A man is found murdered, with witnesses convinced about the woman they saw leaving his apartment. However, it becomes apparent that the woman has a twin, and finding out which one is the killer seems impossible.
Olivia de Havilland,
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(1936). Stage Play: Spring Dance. Comedy. Written by Philip Barry. Based on the play by Eloise Barrangon and Eleanor Golden [final Broadway credit]. Directed by Jed Harris (I)'. Empire Theatre: 25 Aug 1936- Sep 1936 (closing date unknown/24 performances). Cast: Brooks Bowman (as "Buck Buchanan"), Marie Bruce (as "Miss Ritchie"), 'José Ferrer' (as "The Lippincot"), Martha Hodge (as "Sally Prescott"), Tookie Hunter (as "Mady Platt"), Richard Kendrick (as "Sam Thatcher"), Ruth Matteson (as "Kate McKim"), Tom Neal (as "Doc Boyd"), Philip Ober (as "Walter Beckett"), Peggy O'Donnell (as "Frances Fenn"), Louise Platt (as "Alex Benson"), Jack Warren (as "John Hatton"), Mary Wickes (as "Mildred") [Broadway debut]. Produced by Jed Harris. Note: Filmed by MGM as Spring Madness (1938). See more »
College Girl Faces Big Problem - How, Oh How, to Get Her Fellow to the Spring Dance
Very silly story about serious Harvard man, Sam (Lew Ayres), all set to go on a two year trip to Russia to study the economy and write a book on the youth movement. One problem though - his girlfriend Alex (Maureen O'Sullivan), student at a nearby girl's college, doesn't know he is going. Alex and her slang-talking gal pals at college seem to care about one thing and one thing only - the spring dance. Alex is determined to get her man to that dance, but he actually has plans, along with his chum "The Lippencott" (well played by Burgess Meredith), to leave college before graduation and get on that ship to Russia - and he'll be leaving just *before* the dance. Dear oh dear.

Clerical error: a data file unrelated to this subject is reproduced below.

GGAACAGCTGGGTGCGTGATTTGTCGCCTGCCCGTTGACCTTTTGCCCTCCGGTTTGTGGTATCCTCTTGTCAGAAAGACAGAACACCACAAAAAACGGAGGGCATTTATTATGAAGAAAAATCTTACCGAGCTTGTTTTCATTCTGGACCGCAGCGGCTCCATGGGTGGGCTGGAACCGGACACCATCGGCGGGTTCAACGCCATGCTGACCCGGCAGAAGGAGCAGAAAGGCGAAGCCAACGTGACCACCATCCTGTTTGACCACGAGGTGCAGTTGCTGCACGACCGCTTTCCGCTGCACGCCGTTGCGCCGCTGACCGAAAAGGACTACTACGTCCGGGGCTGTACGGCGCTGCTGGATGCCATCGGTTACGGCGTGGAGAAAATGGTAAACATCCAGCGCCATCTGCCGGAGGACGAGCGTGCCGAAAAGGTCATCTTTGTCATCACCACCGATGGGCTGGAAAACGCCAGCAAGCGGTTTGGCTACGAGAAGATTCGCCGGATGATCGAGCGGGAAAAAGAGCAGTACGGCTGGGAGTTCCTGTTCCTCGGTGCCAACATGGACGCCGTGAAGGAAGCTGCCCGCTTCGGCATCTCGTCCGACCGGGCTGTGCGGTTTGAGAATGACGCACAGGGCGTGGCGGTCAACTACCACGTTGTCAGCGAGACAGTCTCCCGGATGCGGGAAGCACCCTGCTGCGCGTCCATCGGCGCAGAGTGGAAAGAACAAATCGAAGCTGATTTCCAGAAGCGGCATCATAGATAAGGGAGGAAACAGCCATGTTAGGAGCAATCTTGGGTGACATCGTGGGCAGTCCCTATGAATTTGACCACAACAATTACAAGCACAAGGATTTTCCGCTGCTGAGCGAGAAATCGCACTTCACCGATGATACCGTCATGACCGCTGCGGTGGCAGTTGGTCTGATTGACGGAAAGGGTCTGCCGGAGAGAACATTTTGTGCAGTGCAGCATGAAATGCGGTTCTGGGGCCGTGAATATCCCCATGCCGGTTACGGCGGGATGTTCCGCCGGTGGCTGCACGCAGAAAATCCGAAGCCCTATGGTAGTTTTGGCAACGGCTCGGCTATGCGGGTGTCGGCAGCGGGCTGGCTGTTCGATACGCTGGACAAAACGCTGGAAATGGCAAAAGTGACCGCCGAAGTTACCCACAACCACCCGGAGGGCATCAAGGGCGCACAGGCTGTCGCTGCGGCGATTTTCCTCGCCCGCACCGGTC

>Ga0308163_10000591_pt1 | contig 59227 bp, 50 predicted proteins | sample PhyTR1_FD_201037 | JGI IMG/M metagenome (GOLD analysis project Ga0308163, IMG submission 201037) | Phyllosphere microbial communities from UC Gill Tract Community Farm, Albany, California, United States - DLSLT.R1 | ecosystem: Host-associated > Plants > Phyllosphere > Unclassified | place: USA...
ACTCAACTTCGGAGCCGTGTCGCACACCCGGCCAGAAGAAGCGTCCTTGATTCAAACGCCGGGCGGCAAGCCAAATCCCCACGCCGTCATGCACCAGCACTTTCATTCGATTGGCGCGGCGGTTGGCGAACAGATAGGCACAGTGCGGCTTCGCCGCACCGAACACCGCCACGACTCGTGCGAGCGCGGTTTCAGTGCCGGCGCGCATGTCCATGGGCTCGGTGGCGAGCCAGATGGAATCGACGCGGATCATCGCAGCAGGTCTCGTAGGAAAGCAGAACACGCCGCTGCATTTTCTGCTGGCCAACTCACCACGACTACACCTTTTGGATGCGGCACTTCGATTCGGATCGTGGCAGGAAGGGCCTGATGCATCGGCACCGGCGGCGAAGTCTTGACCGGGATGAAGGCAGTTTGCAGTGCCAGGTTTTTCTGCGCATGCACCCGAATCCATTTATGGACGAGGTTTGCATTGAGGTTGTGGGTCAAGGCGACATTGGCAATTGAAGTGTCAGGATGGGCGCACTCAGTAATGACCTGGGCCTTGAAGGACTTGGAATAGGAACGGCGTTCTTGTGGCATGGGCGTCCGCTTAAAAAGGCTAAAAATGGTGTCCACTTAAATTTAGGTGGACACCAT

The plot of this film really just had nothing to hold my interest and most of the actors seem a bit long in the tooth to be realistic as college students. The only thing that saves this movie at all is some of the acting, especially by some of the character actors, which is pretty well-done. I like Joyce Compton as Sally, man crazy blonde who only comes to college for the weekend dances, and Sterling Holloway as a Yale man, who seems to mainly hang about in the girl's college dorm lobby. And, well, Lew Ayres does look kind of cute in his polka dot pajamas in one scene. All in all, though, this movie is really just plain dumb.
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